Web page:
The government and schools have been pushing a computer agenda for many years. A prime example is the federal government's initiative to wire all schools for telecommunications by the year 2000. This project was undertaken without solid proof that computers actually help students academically. Since then schools have been spending limited educational dollars on technology that in many cases will be obsolete within a couple years. Now, according to the New York Times Article by Sam Dillon, school buses in Vail, AZ are being equipped with wireless internet. While the article points out several positive aspects of this change including virtually no behavior problems and an increase in homework getting done, do kids really need more wired time?
A recent study by Roberts found that the average American 8 to 18 year old spends more than 6 hours a day exposed to some type of digital media. Multiple studies have shown that media exposure has been negatively related to personal adjustment and school performance. A recent Dutch study by Van den Eijnden confirmed earlier research that adolescent internet use is associated with a decrease in well-being. It has been suggested that frequent online communication may replace valuable everyday social contact with family and friends, with negative consequences for users' mental well-being (the social displacement hypothesis).
Even as school district officials are delighted that more homework is getting done, research on the internet and computers' ability to increase grades is mixed. Roberts' research has shown that while most of the students in their study got good grades, 47 percent of the heaviest users frequently earned Cs or lower. Another 2005 study by Hunley did not reveal a significant relationship between time spent on the computer at home and a better grade point average.
Of equal concern is the probable lack of supervision in this mobile wireless café. In a 1999 survey of more than 1,000 parents in households with at least one working computer and at least one child between ages 8 to 17, more than 75 percent were concerned that their children might give out personal information or view sexually explicit images on the Internet (Turow, J.). A 2009 survey by the FCC found that 24 percent strongly agree that the Internet is too dangerous for children. A 1999 student study by Stahl and Fritz reported that one-fourth of the respondents reported unsafe experiences. These experiences included both website content and unwanted contact. Another study by Sefton-Green and Buckingham concluded that children and teens need close adult mentoring and well-defined educational projects to make their technology use constructive. Subjects in Dillion's own article admitted to using the internet for non school related activities including e-mail and computer games.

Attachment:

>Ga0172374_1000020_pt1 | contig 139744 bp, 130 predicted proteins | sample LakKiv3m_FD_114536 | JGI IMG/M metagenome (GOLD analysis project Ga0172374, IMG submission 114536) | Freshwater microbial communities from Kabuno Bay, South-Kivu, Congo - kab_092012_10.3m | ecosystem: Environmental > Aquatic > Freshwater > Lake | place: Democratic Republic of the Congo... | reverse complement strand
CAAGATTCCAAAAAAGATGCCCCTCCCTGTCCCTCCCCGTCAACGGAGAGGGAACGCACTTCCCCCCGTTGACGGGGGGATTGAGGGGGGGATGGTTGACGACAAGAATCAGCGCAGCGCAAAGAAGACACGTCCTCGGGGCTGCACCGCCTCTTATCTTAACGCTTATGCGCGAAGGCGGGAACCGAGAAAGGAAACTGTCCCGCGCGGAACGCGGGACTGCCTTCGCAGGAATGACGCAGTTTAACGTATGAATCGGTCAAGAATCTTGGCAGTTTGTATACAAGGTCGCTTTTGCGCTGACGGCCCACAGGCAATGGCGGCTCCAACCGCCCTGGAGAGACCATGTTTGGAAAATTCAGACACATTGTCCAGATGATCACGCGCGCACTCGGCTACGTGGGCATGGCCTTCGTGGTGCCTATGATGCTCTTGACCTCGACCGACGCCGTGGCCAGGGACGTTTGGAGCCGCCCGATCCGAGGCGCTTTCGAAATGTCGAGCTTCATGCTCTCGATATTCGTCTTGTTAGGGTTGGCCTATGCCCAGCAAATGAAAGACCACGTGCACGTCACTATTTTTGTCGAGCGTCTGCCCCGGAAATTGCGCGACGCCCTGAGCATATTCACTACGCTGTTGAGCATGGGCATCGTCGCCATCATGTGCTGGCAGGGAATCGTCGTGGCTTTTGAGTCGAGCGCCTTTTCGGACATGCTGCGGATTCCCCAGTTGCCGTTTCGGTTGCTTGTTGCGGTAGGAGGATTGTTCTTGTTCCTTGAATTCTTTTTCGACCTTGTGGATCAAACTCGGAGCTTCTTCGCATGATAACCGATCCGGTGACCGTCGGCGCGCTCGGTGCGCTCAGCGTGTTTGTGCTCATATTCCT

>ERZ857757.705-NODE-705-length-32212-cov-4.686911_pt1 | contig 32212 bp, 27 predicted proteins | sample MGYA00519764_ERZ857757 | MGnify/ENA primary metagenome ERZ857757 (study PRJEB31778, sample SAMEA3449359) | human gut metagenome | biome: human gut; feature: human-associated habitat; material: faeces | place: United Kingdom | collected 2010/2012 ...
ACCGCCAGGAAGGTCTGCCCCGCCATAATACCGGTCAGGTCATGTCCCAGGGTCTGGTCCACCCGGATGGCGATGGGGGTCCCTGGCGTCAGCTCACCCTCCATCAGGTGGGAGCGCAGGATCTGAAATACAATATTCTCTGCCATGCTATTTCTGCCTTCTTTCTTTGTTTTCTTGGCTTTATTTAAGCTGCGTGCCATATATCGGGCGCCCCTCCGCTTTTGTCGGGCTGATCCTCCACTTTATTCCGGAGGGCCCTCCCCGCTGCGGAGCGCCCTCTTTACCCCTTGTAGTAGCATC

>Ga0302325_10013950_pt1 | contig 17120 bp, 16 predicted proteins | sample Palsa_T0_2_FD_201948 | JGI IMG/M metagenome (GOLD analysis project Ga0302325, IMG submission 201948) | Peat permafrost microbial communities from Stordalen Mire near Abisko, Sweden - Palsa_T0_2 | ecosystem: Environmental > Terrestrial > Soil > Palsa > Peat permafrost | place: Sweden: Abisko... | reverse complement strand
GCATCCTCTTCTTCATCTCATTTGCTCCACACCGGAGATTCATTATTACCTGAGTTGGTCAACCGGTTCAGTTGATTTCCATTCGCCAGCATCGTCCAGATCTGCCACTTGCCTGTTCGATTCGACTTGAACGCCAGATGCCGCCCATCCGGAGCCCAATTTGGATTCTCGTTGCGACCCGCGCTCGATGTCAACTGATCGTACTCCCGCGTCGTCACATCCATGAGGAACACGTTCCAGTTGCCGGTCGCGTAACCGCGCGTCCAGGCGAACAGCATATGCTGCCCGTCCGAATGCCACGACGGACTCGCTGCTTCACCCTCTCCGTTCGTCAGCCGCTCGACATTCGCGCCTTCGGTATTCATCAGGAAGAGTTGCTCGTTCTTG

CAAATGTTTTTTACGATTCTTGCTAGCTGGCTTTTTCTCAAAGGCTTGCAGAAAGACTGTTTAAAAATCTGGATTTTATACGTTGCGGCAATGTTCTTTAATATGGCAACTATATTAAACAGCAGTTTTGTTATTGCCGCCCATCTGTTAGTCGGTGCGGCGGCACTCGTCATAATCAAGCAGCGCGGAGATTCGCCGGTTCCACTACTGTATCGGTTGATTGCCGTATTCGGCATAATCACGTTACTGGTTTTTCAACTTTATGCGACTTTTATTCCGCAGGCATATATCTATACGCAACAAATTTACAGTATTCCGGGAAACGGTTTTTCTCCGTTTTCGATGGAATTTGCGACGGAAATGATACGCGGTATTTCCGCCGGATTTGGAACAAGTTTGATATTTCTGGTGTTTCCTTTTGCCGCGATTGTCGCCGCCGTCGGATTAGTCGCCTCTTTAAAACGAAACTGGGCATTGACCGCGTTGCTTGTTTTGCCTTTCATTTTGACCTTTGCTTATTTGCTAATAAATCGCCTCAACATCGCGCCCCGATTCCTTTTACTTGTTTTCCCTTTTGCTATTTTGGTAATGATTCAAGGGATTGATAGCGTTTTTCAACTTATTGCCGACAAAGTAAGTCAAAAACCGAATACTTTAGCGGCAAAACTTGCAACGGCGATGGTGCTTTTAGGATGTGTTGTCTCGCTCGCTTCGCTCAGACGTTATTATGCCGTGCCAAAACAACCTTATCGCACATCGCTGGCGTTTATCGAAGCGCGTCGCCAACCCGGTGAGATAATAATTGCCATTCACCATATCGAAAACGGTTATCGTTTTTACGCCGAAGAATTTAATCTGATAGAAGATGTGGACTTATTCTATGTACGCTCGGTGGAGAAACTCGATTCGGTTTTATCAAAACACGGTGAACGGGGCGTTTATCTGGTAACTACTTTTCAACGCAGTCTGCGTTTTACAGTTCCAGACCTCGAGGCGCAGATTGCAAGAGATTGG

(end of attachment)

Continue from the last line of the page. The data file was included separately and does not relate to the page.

Of lesser concern is the ongoing digital divide. Even as the gap in technology access is closing for the lower incomes, not everyone has access to laptop computers or other wireless devices. If this wireless time was structured and used for constructive academic purposes, teens and children without laptops or other electronic devices could be at a disadvantage to wired peers. Without these devices, these children could experience feelings of being left out and act out further.
I feel the Vail, AZ school should be applauded for thinking outside the box for utilizing long bus rides. However, riding on the school bus is a time to socialize and interact with your peers. Reducing the opportunities for kids to interact with each other face to face will continue to erode interpersonal communication that is needed throughout life. While providing a study hall like atmosphere may reduce current behavioral problems, concerns should be raised over the long term implications of school sanctioned wired time. Thoughtful considerations should also be given to providing unsupervised internet access to children and teenagers.
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Hunley, S A. (2005). Adolescent computer use and academic achievement. Adolescence, 40(158), 307.
Roberts, D F. (2008). Trends in media use. The Future of Children, 18(1), 11.
Stahl, C. (2002). Internet safety: Adolescents. Journal of adolescent health, 31(1), 7.
Sefton-Green, J., and Buckingham, D. (1996). Digital visions: Children's creative uses of multimedia technologies. Convergence, 2(2), 47-79.
Van den Eijnden, R. (2008). Online communication, compulsive internet use, and psychosocial well-being among adolescents: A longitudinal study. Developmental psychology, 44(3), 655.